US judge suspends quick deportation of reunited migrant families; ACLU asks to give time to plan to seek asylum

Los Angeles: A federal judge in San Diego has issued an order on Tuesday barring officials from deporting newly reunited immigrant families for up to one week.

District Judge Dana Sabraw was responding to papers filed by the American Civil Liberties Union (ACLU) expressing concern that the government planned to carry out quick deportations. Attorneys said newly reunited families should be given time to talk through whether they plan to seek asylum and mull over the possible ramifications for both the parents and the children.

Migrants detained in the US. AP

Migrants detained in the US. AP

Sabraw's order stays in place through 23 July, giving the federal government one week to respond to the ACLU's concerns. "The judge once again made clear that the government unconstitutionally took these children away and now must do everything in its power to reunite them safely and by the deadline," Lee Gelernt, of the ACLU's Immigrants' Rights Project, said in a statement.

Sabraw earlier gave officials a 26 July deadline to return children over age five who were separated from their families at the border with Mexico. The estimated number of children separated at the border under the Trump administration's "zero-tolerance" policy has fluctuated, but as many as 3,000 children are believed to have been affected.

Senior administration figures, from Homeland security secretary Kirstjen Nielsen and attorney general Jeff Sessions to the president himself, have been heavily criticized for lying or giving otherwise misleading statements on child separation. These have included blaming the policy on the Democrats, wrongly implying that illegal immigrants are more violent than the US population, giving a false perception of the size of the problem and misappropriating Christian dogma to justify the policy.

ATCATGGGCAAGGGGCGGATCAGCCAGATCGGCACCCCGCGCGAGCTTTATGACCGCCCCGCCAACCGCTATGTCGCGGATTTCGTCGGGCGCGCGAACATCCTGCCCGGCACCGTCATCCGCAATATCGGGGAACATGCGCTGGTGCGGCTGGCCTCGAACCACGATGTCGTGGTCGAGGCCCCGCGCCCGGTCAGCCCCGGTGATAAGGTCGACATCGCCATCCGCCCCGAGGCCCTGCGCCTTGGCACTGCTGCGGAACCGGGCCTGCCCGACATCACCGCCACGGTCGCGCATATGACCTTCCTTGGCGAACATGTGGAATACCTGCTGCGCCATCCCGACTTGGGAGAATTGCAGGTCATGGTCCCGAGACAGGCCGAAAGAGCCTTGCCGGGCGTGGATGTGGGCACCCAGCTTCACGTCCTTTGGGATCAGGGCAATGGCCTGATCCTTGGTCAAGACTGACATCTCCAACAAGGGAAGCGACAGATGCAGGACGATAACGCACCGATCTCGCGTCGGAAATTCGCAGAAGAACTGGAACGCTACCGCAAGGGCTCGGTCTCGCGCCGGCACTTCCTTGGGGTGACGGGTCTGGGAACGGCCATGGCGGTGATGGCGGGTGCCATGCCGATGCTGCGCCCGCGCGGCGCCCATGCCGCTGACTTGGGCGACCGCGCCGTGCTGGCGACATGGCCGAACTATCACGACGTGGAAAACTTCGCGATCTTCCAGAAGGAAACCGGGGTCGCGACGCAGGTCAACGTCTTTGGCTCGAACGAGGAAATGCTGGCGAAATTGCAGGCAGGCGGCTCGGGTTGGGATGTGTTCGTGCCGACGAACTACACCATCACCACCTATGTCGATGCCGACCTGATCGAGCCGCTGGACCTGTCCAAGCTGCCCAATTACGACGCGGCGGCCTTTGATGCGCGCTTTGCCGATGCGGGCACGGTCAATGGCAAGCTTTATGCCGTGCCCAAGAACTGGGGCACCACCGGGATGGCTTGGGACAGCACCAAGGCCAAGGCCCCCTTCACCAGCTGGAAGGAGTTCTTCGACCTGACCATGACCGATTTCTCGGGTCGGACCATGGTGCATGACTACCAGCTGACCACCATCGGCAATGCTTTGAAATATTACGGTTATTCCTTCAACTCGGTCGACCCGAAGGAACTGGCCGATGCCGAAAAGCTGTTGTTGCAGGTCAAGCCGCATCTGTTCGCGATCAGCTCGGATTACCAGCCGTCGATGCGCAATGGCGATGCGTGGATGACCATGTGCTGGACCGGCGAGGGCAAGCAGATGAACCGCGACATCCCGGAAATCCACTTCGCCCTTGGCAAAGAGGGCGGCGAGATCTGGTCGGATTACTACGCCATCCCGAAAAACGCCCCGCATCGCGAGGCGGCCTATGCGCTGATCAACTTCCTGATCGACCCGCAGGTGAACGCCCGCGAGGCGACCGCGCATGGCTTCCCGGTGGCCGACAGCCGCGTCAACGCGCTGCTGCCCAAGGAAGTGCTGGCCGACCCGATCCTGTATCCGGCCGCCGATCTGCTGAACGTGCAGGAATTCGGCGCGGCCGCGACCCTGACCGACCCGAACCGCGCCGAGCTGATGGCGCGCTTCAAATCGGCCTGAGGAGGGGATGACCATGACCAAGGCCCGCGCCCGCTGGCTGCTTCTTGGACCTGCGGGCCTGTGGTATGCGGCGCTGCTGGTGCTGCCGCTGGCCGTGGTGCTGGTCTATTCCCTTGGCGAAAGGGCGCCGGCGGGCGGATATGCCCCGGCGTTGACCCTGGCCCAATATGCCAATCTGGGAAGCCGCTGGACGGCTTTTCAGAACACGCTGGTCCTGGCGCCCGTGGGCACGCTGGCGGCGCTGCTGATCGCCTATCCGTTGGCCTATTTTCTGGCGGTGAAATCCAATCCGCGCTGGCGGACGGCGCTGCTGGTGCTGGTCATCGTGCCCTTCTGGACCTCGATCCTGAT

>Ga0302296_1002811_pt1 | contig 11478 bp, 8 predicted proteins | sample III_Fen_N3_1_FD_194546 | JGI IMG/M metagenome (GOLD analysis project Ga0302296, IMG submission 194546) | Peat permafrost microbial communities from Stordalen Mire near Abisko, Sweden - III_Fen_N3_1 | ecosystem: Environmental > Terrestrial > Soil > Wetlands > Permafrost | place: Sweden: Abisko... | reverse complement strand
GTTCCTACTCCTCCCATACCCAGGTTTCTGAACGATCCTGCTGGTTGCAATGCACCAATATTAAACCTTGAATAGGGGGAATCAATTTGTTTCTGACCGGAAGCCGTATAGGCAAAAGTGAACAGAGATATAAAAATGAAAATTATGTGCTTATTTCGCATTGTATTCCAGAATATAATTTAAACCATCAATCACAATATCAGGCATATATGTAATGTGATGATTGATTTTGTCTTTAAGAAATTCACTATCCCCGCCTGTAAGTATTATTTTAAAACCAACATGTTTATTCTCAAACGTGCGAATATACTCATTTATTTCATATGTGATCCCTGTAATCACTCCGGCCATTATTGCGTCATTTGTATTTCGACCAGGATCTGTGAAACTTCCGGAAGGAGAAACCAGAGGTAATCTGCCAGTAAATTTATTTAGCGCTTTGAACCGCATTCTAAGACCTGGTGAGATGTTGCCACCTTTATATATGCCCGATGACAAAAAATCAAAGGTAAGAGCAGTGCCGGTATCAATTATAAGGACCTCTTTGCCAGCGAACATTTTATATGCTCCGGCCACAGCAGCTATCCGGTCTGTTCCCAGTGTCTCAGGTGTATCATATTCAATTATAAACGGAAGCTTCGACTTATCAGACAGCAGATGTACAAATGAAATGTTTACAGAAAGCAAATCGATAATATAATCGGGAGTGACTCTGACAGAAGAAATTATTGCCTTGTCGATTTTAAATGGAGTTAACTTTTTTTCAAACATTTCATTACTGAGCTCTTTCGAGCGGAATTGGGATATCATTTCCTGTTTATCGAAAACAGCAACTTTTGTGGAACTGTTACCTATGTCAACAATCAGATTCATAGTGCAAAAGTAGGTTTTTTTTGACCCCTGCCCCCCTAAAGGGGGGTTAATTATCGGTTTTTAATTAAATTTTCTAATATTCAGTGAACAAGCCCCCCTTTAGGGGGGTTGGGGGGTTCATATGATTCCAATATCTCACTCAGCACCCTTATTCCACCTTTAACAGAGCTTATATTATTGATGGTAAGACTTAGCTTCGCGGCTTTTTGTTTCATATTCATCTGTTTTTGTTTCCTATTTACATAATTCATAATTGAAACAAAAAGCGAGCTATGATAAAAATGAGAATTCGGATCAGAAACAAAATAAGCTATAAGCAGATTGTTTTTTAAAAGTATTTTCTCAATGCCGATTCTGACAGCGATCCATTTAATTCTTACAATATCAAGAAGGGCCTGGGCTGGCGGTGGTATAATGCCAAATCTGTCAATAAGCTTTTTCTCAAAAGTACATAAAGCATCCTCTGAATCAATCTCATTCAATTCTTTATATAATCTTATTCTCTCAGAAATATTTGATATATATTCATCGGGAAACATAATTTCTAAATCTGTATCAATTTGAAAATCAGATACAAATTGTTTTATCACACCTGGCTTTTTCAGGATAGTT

The administration has also falsely stated on various occasions that laws or court rulings were forcing them to separate families when in fact the policy was introduced by choice. The federal government missed a 10 July deadline imposed by Sabraw for the reunification of children under age five with their families.
But officials said late Thursday they had reunited 57 of 103 children, insisting the others were ineligible for reunification for reasons ranging from safety concerns and parents who had already been deported or were in custody for other offenses.

Government officials had earlier asked for more time to complete the reunifications, claiming they needed more time to ensure the children's safety and confirm their parental relationships. A federal judge has temporarily blocked the Trump administration from deporting parents and children that it forcibly separated.

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Updated Date: Jul 17, 2018 11:22 AM

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